If a company has a significant amount of existing code in Python, no sensible engineering manager will agree to a complete re-write of the existing code-base. It would divert resources from more-pressing functionality (new features, bugfixes, etc) and almost certainly introduce its own new bugs due to the complete re-write.

(See also this classic Joel Spolsky article, "Things You Should Never Do, Part I": http://www.joelonsoftware.com/articles/fog0000000069.html )

This would be the case whether you schedule the re-write in a single blocking development effort (in which case, all forward progress would stop during that time) or broken into batches over time (in which case, it will be much longer until the new system is ready, and the old system will be a moving target as it continues to be developed).

Instead, the chances of a Nim-integration being beneficial to the company (and thus, your chances of getting approval from your engineering manager) are MUCH higher if you can simply write NEW functionality in Nim (or occasionally re-write small, self-contained inner loops in Nim) and the new Nim code integrates smoothly into the existing Python as a Python module.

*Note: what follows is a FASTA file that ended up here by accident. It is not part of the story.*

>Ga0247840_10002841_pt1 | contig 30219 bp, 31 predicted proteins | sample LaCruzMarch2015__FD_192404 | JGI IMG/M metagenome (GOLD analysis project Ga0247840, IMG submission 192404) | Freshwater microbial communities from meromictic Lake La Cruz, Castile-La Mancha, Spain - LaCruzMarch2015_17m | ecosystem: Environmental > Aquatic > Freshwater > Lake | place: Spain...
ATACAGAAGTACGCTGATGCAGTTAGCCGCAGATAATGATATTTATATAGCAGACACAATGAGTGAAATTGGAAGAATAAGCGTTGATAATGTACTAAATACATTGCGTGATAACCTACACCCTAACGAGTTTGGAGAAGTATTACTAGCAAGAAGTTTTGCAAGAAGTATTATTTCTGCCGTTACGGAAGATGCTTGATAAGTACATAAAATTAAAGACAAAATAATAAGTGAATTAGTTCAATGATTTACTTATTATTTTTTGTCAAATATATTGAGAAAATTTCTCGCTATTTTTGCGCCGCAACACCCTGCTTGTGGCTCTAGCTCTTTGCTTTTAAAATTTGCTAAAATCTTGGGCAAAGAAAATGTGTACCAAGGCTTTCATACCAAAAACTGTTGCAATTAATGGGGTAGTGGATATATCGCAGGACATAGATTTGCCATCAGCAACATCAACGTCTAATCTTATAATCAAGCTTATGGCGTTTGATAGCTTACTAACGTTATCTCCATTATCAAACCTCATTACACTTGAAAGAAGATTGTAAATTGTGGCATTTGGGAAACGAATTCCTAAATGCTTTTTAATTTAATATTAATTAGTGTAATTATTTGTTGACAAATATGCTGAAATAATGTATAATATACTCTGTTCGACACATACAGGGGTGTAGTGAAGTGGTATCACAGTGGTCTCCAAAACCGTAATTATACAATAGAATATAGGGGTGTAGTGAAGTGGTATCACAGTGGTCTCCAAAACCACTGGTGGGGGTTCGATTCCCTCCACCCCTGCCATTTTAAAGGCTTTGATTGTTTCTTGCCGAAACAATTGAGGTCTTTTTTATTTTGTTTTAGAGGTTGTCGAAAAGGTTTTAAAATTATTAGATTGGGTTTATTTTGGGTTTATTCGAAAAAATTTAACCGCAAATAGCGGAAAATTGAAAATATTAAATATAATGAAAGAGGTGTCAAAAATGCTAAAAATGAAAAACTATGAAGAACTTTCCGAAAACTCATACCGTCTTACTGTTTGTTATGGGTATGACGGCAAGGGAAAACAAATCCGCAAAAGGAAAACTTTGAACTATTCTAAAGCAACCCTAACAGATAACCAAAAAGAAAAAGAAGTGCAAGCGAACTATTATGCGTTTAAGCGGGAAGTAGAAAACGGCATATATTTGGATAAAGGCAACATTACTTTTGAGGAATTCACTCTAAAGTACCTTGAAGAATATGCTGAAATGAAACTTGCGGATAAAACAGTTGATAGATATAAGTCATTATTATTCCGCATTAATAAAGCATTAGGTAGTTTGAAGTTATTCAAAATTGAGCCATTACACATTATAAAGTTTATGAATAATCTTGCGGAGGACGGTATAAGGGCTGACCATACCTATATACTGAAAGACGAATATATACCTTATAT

This is the approach I've taken at my company (with my engineering director's approval).

In theory, you could even use skunkworks-Nim in your large Python codebase, as long as your Nim code presents itself as a good-citizen Python module, much like the tales of skunkworks-Scala being used in large Java codebases.


I am not talking about a complete rewrite of big business software written in Python. I just had small projects in mind which are typical for Python. Big business usually depends on Java, C# and C++ but not on Python.